Playing Cards and Paper Dolls: The Trojan War as You Have Never Seen It

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Euphronios_krater_side_A_MET_L.2006.10.jpgSarpedon’s body carried by Hypnos and Thanatos, while Hermes watches. Side A of the so-called “Euphronios krater”

“But when his soul and life have left him, then send thou Death and sweet Sleep to bear him away” – Hera’s instructions to Zeus over his son’s impending death at the hands of Patroklus at Troy (Homer, Illiad XVI.439; trans. A. T. Murray).

That book 16 episode where Sarpedon falls ‘as an oak falls, or a poplar, or a tall pine, that among the mountains shipwrights fell with whetted axes to be a ship’s timber’ and is whisked away to an ambrosia bath by Thanatos and Hypnos has always been my favourite part of the Iliad. And now, it’s also my favourite stick-figure representation on my brand-new pack of Trojan War playing cards, courtesy of L. E. Jenkinson, the author of Teaching Classics website at medium.com (@TeachingClassic).

Photo 04-08-2016, 21 45 58

The Trojan War Playing Cards were a Kickstarter project launched on 5th May, found 89 backers to bring this super-quality, ultra-desirable, nifty little concept item to life. The full deck of glossy cards is illustrated with original drawings of characters from the Iliad, each pictured in two guises (upright and inverse), and with their name in English and Ancient Greek. Here are my top picks. For the fellas, alongside Sarpedon, Achilles, Patroklus, Odysseus, and a very conceited-looking Paris (Greek Myth Comix’s ‘Why Paris Is Such an Utter Plonker’); and for the ladies, Iphigeneia, Andromache, Helen, Hera, and a sultry Aphrodite.

I have long been a fan of L.E. Jenkinson’s Greek Myth Comix  (@GreekMythComix); her posters adorn my Classics classroom, the globally acclaimed ‘Deaths in the Illiad’ infographic is a real pupil favourite. I have purchased class sets of her Odyssey comic book for two of the schools at which I have taught the text at both GCSE and A-level. One of my GCSE classes even had the privilege of designing a new comic-book-style poster on Thermopylae for the website, after studying the unit on Sparta.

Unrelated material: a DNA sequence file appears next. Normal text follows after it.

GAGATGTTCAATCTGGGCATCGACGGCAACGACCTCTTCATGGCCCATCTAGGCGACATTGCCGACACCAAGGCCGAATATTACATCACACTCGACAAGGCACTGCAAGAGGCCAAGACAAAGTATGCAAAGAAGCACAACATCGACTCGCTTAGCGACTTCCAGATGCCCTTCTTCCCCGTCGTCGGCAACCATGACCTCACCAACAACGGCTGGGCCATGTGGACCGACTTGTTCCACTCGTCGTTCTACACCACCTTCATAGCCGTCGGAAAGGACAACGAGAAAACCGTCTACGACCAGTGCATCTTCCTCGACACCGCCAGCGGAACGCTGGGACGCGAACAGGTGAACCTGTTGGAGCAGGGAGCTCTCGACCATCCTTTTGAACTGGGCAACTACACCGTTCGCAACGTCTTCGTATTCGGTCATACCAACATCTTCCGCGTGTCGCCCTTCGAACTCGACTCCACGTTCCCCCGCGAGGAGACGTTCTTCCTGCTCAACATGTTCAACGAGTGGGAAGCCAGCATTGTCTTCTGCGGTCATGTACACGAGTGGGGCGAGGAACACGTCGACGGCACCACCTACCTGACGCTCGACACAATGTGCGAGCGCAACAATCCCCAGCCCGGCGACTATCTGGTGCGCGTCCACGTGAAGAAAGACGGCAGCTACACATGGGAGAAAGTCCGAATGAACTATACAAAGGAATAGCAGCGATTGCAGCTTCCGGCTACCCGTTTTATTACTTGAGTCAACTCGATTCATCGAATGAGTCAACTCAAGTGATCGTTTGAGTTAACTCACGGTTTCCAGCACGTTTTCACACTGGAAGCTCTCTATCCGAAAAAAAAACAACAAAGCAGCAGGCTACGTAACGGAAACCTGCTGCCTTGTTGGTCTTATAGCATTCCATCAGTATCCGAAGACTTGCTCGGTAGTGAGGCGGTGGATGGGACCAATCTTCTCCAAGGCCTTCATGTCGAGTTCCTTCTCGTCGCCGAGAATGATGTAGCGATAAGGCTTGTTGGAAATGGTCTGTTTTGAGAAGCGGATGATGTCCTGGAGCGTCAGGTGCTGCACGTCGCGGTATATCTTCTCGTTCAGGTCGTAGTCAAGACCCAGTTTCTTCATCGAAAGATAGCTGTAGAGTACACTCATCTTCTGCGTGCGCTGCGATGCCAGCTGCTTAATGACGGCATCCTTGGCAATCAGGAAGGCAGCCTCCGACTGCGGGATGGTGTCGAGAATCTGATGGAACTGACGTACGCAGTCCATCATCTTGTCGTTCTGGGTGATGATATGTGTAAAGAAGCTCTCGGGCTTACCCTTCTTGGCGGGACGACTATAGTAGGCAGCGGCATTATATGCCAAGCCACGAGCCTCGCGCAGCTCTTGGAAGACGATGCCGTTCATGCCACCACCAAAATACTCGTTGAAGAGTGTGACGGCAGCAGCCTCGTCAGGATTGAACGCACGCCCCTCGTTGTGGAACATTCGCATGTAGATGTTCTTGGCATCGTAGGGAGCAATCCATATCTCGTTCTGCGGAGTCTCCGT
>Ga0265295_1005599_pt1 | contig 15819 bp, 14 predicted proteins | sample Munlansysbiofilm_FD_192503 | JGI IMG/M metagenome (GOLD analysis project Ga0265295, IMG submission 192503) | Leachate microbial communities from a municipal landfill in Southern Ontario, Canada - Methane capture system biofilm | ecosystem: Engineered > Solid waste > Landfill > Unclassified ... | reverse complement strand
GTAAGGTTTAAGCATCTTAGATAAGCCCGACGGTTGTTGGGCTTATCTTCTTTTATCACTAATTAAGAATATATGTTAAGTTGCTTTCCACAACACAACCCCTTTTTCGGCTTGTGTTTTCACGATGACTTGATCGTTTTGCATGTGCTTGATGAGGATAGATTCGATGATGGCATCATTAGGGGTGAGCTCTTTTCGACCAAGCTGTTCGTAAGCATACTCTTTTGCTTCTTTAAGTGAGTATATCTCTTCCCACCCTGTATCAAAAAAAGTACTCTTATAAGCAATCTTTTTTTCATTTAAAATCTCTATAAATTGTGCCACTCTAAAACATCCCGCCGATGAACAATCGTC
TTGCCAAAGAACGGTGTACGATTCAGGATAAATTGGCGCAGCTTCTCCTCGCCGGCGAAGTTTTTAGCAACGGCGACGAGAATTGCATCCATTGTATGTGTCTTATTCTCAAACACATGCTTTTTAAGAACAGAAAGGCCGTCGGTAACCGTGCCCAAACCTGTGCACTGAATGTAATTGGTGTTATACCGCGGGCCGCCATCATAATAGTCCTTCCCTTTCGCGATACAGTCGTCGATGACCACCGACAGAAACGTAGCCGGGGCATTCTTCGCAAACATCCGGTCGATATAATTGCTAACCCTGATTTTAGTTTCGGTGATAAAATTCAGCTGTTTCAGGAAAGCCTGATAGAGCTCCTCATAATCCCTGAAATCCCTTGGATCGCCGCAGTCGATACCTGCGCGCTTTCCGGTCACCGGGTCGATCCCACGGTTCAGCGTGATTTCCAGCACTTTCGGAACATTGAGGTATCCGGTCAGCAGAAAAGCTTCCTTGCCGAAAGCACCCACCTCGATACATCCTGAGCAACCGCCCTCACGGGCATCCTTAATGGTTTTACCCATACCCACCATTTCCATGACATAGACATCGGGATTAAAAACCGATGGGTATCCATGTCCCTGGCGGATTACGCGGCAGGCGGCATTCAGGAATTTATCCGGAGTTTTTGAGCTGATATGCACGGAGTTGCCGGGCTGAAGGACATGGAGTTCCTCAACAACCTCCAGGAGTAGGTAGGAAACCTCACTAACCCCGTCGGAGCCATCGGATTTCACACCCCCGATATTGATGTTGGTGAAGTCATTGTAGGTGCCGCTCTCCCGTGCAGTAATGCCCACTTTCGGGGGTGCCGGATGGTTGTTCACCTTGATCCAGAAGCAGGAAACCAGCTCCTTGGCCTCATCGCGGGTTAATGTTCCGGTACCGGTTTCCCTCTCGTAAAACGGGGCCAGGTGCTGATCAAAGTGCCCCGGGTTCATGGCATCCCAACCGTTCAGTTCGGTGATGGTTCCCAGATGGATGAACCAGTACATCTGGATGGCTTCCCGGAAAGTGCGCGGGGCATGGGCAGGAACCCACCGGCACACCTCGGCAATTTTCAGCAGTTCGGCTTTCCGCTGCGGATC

ocr-thermopylae-regent-house(https://greekmythcomix.wordpress.com/comic/guest-post-the-battle-of-thermopylai/)

Recently, Jenks (as she’s better known in the Twittersphere – @BBFiction) gave an interview to WordPress about her ever-growing empire of Classics teaching resources, which has been praised by – among others – New York’s io9 blog, classicist and historian Tom Holland, and JACT President Caroline Lawrence: Here, she discusses the origins of her Classics comic books, the inspiration she found in Athenian black-figure and red-figure vases, and her own possible hubris in tackling the Odyssey.

Screenshot_2016-08-04-21-38-02-1

So, what’s the latest resource from this Classics teacher extraordinaire (not that her internationally sold posters, games, badges, mugs, playing cards, etc. are fun only for teachers)? Apart from an intense period of drawing the remaining extra-curricular books of the Odyssey not already in her GCSE comic book, and further Kickstarter commissions, you can now order the Trojan War Paper Doll Playset! Teachers all over the UK have received their copies this month and are busy assembling mini versions of the battlefield.

Screenshot_2016-08-04-15-39-21-1

In the pack are approx. 60 easy-to-print pieces with full instructions, including Achilles’ hut, kitted out with furniture and accessories; the Greek camp; the wooden horse; and the Skaian gates. That’s not to mention over 50 3D figures of Homer’s most important characters, as well as extra soldiers and even mourning women!

Since Laura’s promised that if this playset succeeds, she’ll start designing an Odyssey playset, perhaps helping pupils memorise who lives where and what kind of xenia they provide the Favourite of Zeus might not be such a slog for too much longer. I cannot wait to see in what ingenious way she will tackle Scylla and Charybdis!

Dr Erin Halliday

One thought on “Playing Cards and Paper Dolls: The Trojan War as You Have Never Seen It

    blackboardfiction said:
    August 8, 2016 at 8:31 am

    Reblogged this on Greek Myth Comix.

    Liked by 1 person

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